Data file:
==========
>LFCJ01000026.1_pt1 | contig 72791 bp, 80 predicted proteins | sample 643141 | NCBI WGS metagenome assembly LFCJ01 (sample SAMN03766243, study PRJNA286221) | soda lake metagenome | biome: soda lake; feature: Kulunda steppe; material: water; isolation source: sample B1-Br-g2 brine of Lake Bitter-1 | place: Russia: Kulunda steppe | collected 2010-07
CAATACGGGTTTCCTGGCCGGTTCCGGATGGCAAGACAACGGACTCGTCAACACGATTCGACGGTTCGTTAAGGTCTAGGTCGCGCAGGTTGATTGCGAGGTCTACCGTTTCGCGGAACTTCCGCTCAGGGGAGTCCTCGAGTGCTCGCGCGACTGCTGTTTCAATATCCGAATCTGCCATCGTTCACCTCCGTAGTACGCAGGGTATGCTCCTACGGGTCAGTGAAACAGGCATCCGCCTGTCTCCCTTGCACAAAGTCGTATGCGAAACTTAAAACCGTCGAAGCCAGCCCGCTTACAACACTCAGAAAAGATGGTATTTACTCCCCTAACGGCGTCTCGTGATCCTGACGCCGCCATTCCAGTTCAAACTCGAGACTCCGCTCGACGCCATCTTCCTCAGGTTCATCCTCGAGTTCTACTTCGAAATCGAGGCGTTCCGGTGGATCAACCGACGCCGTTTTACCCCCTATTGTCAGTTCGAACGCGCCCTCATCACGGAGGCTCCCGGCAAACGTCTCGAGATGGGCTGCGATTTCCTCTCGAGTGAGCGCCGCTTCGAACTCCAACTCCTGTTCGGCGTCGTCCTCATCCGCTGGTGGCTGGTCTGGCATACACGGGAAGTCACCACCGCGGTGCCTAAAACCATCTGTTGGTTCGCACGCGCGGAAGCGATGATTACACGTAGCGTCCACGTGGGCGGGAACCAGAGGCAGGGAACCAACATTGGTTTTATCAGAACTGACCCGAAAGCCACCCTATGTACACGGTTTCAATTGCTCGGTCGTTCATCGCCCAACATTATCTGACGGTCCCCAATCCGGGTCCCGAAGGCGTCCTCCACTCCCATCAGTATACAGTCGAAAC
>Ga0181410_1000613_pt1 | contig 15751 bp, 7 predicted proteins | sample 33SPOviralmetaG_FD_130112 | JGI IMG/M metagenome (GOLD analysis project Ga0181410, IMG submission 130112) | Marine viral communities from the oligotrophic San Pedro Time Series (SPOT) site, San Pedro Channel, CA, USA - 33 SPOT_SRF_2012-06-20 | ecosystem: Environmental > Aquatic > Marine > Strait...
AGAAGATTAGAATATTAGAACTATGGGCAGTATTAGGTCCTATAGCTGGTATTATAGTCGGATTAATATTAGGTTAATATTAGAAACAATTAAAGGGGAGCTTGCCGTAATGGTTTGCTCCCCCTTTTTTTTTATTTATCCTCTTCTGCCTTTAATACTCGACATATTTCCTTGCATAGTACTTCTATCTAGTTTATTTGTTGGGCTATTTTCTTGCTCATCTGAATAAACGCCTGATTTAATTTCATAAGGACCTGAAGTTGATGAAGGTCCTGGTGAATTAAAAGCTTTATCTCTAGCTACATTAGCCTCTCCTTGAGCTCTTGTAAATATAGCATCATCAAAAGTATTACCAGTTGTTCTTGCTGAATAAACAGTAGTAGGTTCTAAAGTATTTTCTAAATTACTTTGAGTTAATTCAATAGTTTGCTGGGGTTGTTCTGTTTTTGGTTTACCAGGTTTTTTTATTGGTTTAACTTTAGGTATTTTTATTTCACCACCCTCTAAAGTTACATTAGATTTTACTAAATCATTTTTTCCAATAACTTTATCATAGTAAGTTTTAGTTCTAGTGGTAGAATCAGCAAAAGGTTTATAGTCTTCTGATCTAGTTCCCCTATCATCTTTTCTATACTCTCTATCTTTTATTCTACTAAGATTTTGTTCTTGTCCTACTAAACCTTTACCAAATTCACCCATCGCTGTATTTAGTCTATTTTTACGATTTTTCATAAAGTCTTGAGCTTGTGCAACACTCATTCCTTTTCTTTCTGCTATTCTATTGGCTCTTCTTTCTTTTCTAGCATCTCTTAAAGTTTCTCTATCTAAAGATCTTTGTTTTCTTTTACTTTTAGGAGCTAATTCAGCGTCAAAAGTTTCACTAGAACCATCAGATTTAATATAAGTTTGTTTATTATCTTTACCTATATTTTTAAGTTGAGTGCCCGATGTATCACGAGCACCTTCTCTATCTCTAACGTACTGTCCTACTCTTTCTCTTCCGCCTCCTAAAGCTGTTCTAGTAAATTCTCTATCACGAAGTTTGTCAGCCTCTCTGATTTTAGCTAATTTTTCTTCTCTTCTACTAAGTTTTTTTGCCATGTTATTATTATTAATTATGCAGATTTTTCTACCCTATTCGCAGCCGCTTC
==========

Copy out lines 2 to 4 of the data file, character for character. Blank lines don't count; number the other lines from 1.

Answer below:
CAATACGGGTTTCCTGGCCGGTTCCGGATGGCAAGACAACGGACTCGTCAACACGATTCGACGGTTCGTTAAGGTCTAGGTCGCGCAGGTTGATTGCGAGGTCTACCGTTTCGCGGAACTTCCGCTCAGGGGAGTCCTCGAGTGCTCGCGCGACTGCTGTTTCAATATCCGAATCTGCCATCGTTCACCTCCGTAGTACGCAGGGTATGCTCCTACGGGTCAGTGAAACAGGCATCCGCCTGTCTCCCTTGCACAAAGTCGTATGCGAAACTTAAAACCGTCGAAGCCAGCCCGCTTACAACACTCAGAAAAGATGGTATTTACTCCCCTAACGGCGTCTCGTGATCCTGACGCCGCCATTCCAGTTCAAACTCGAGACTCCGCTCGACGCCATCTTCCTCAGGTTCATCCTCGAGTTCTACTTCGAAATCGAGGCGTTCCGGTGGATCAACCGACGCCGTTTTACCCCCTATTGTCAGTTCGAACGCGCCCTCATCACGGAGGCTCCCGGCAAACGTCTCGAGATGGGCTGCGATTTCCTCTCGAGTGAGCGCCGCTTCGAACTCCAACTCCTGTTCGGCGTCGTCCTCATCCGCTGGTGGCTGGTCTGGCATACACGGGAAGTCACCACCGCGGTGCCTAAAACCATCTGTTGGTTCGCACGCGCGGAAGCGATGATTACACGTAGCGTCCACGTGGGCGGGAACCAGAGGCAGGGAACCAACATTGGTTTTATCAGAACTGACCCGAAAGCCACCCTATGTACACGGTTTCAATTGCTCGGTCGTTCATCGCCCAACATTATCTGACGGTCCCCAATCCGGGTCCCGAAGGCGTCCTCCACTCCCATCAGTATACAGTCGAAAC
>Ga0181410_1000613_pt1 | contig 15751 bp, 7 predicted proteins | sample 33SPOviralmetaG_FD_130112 | JGI IMG/M metagenome (GOLD analysis project Ga0181410, IMG submission 130112) | Marine viral communities from the oligotrophic San Pedro Time Series (SPOT) site, San Pedro Channel, CA, USA - 33 SPOT_SRF_2012-06-20 | ecosystem: Environmental > Aquatic > Marine > Strait...
AGAAGATTAGAATATTAGAACTATGGGCAGTATTAGGTCCTATAGCTGGTATTATAGTCGGATTAATATTAGGTTAATATTAGAAACAATTAAAGGGGAGCTTGCCGTAATGGTTTGCTCCCCCTTTTTTTTTATTTATCCTCTTCTGCCTTTAATACTCGACATATTTCCTTGCATAGTACTTCTATCTAGTTTATTTGTTGGGCTATTTTCTTGCTCATCTGAATAAACGCCTGATTTAATTTCATAAGGACCTGAAGTTGATGAAGGTCCTGGTGAATTAAAAGCTTTATCTCTAGCTACATTAGCCTCTCCTTGAGCTCTTGTAAATATAGCATCATCAAAAGTATTACCAGTTGTTCTTGCTGAATAAACAGTAGTAGGTTCTAAAGTATTTTCTAAATTACTTTGAGTTAATTCAATAGTTTGCTGGGGTTGTTCTGTTTTTGGTTTACCAGGTTTTTTTATTGGTTTAACTTTAGGTATTTTTATTTCACCACCCTCTAAAGTTACATTAGATTTTACTAAATCATTTTTTCCAATAACTTTATCATAGTAAGTTTTAGTTCTAGTGGTAGAATCAGCAAAAGGTTTATAGTCTTCTGATCTAGTTCCCCTATCATCTTTTCTATACTCTCTATCTTTTATTCTACTAAGATTTTGTTCTTGTCCTACTAAACCTTTACCAAATTCACCCATCGCTGTATTTAGTCTATTTTTACGATTTTTCATAAAGTCTTGAGCTTGTGCAACACTCATTCCTTTTCTTTCTGCTATTCTATTGGCTCTTCTTTCTTTTCTAGCATCTCTTAAAGTTTCTCTATCTAAAGATCTTTGTTTTCTTTTACTTTTAGGAGCTAATTCAGCGTCAAAAGTTTCACTAGAACCATCAGATTTAATATAAGTTTGTTTATTATCTTTACCTATATTTTTAAGTTGAGTGCCCGATGTATCACGAGCACCTTCTCTATCTCTAACGTACTGTCCTACTCTTTCTCTTCCGCCTCCTAAAGCTGTTCTAGTAAATTCTCTATCACGAAGTTTGTCAGCCTCTCTGATTTTAGCTAATTTTTCTTCTCTTCTACTAAGTTTTTTTGCCATGTTATTATTATTAATTATGCAGATTTTTCTACCCTATTCGCAGCCGCTTC